The Old Oaks Hotel
BY: RACHEL WUMKES
A common hobby amongst Americans today is taking the old and making it look new. Antiques are refurbished into modern pieces and placed inside sleek homes. Turning trash into treasure by upcycling used items has become like to game to the avid ‘do it yourself’ type. People obsess over the ways they can reuse items, transforming them into beautiful masterpieces to be enjoyed by the next generation.
In my job as a blogger for the Clear Lake Area Chamber of Commerce, I ramble often about progress. In fact, my end-of-the-year blog post utilized the word as a way to categorize 2022 for our community.
Progress is a term tossed about as a way to encourage change. We all know people who balk at the idea of change. New things can be scary. We become set in our ways, comfortable with how things are at the moment.
And we like it.
But without change, there can be no growth. No advancement. Not even an inkling of becoming the best version of ourselves. Just because something changes doesn’t always mean it’s for the worst. It’s simply a part of life.
Moving on, however, doesn’t have to imply we’ve forgotten where we came from.
The Snyder family in Clear Lake has embraced the need for change. They saw the potential for big things in and around the Surf District and decided to move forward. One step at a time. One foot in front of the other. This family-owned business has a heart for Clear Lake history and the commitment to making things happen.
Thankfully, they weren’t alone in their progressive thinking. Mayor Crabb, Scott Flory and Creighton Schmidt with the City of Clear Lake stood behind their idea to enhance the Surf District area. The Surf Board of Directors (Jeff, Paul, Shane & Laurie) hopped on board with the project as well, encouraging the Snyder family to keep moving forward.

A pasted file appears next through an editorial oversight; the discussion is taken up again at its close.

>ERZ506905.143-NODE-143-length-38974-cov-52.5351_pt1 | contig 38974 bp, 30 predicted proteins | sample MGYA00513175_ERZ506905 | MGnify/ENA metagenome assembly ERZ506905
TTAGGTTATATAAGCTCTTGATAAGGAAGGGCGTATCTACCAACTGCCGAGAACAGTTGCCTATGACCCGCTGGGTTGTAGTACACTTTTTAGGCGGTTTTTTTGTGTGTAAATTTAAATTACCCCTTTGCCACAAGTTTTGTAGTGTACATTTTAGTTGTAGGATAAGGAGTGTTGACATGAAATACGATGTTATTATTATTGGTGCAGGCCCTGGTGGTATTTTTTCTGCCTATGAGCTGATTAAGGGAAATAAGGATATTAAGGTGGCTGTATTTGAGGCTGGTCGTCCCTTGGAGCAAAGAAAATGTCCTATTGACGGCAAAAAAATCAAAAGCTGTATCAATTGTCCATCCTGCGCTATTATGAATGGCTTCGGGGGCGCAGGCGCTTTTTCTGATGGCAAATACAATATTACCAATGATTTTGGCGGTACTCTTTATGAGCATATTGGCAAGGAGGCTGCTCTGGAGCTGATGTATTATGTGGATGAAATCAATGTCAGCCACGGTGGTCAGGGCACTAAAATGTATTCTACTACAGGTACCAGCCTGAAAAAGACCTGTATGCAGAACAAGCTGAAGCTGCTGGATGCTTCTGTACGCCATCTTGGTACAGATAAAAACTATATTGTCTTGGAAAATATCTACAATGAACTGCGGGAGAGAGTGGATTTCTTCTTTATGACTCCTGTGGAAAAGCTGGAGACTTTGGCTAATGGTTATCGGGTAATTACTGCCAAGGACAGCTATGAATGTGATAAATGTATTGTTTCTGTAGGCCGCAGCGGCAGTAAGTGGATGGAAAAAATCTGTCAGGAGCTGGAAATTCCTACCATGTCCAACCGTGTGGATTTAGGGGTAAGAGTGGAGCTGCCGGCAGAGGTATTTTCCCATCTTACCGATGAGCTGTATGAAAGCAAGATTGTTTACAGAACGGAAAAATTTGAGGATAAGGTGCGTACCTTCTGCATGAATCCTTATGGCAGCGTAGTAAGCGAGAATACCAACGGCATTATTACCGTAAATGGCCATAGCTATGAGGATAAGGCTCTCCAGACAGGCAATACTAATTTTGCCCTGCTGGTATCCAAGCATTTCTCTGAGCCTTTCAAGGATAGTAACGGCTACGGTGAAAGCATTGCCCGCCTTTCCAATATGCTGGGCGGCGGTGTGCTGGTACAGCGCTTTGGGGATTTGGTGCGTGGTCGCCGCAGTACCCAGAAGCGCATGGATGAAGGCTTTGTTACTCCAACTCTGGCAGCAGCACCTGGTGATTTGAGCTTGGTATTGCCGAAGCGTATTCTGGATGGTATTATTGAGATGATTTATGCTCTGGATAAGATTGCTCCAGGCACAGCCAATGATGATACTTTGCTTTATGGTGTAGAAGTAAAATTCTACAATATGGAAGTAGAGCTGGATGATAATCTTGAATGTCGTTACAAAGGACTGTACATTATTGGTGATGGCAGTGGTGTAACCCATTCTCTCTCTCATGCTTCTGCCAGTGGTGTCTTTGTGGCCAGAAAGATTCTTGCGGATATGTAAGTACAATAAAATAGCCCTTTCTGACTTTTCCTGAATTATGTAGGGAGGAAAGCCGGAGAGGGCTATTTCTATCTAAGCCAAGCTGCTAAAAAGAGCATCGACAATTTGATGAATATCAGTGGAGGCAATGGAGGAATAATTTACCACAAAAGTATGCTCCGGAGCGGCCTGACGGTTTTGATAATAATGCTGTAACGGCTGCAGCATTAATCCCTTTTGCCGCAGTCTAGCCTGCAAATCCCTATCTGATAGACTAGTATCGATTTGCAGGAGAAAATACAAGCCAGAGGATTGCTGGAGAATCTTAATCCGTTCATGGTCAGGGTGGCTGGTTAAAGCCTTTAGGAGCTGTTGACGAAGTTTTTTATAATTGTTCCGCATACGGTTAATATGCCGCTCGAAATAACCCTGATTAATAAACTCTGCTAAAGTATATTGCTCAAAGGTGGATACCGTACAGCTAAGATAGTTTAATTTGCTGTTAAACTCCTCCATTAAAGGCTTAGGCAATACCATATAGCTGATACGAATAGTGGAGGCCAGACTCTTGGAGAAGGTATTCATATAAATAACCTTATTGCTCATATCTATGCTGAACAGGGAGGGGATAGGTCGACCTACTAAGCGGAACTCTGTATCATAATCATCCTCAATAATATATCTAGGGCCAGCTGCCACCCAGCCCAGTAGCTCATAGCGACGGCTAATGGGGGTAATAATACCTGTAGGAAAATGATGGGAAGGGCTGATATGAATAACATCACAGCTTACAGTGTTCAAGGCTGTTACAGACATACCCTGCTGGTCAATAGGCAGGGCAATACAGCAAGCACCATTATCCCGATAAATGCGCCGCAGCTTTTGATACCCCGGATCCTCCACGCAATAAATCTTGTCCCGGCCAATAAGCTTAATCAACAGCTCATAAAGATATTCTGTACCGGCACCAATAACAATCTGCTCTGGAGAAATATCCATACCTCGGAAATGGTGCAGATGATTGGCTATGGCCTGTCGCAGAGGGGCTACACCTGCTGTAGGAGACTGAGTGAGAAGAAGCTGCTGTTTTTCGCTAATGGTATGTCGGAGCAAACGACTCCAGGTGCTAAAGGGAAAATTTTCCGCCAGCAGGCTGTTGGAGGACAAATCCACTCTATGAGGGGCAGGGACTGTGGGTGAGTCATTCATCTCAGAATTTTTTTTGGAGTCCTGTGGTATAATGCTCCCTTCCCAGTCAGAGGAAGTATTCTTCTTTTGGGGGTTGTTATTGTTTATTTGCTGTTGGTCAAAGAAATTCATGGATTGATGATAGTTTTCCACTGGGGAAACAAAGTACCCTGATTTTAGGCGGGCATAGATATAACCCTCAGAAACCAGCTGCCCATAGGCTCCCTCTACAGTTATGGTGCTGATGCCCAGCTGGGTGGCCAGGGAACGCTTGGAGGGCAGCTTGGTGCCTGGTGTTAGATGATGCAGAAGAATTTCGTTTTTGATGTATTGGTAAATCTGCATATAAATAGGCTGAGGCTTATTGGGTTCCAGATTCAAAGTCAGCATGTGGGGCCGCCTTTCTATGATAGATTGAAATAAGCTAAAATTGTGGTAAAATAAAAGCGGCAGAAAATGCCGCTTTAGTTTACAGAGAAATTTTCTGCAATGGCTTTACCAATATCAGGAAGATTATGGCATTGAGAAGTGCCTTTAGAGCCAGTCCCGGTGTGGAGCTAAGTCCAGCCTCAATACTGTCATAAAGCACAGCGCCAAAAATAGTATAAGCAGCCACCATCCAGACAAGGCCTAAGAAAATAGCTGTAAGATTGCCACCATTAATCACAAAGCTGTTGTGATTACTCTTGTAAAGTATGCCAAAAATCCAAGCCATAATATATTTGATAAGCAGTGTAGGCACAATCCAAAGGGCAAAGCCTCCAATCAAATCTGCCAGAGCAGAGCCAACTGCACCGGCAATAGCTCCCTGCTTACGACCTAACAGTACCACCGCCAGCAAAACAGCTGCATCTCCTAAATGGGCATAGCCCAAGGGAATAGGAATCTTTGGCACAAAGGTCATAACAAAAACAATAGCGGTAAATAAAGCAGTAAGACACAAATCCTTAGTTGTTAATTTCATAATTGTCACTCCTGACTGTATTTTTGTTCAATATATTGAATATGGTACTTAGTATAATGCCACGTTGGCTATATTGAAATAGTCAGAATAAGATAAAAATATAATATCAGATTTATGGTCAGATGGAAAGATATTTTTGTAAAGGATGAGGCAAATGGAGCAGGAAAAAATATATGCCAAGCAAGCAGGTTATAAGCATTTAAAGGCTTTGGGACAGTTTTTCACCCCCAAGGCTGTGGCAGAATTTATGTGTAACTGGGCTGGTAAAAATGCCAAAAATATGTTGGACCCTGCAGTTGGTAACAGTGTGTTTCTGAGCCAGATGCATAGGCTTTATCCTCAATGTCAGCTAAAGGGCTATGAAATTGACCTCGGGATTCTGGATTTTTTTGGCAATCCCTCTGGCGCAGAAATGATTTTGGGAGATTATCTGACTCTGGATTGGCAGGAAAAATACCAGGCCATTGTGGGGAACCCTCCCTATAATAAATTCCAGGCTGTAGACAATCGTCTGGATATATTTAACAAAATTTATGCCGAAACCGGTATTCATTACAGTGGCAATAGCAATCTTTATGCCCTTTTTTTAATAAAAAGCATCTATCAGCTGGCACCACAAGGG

They just had to figure out how.
“With the Surf having recently been designated on the National Register of Historic places, we began to wonder how we could improve it,” stated Chelsy Snyder Anderson. “We soon realized there wasn’t much we could do beyond restoration of the building, so we shifted our focus to improving the area surrounding the Surf.”
And so, they purchased the Hilltop Hotel and Fiddler’s Lounge in the Surf District.
Their plan? To create a boutique hotel; a true destination for music lovers all over the world.
The Snyder family, however, isn’t necessarily ‘going into’ the hotel business. The North Iowa Cultural Center and Museum, the nonprofit which operates the Surf Ballroom, will own the hotel and a third party will manage and operate it.
“In the early planning stages, I pushed for something similar to a Hard Rock Hotel but with a Surf vibe,” Anderson said. “When the Destination Iowa grant became a possibility, my family and the Surf crew decided to put a piece of Clear Lake history back in its place.”
It’s a different kind of progress. One that takes it all the way back to the 1800s.
To the roots of Clear Lake.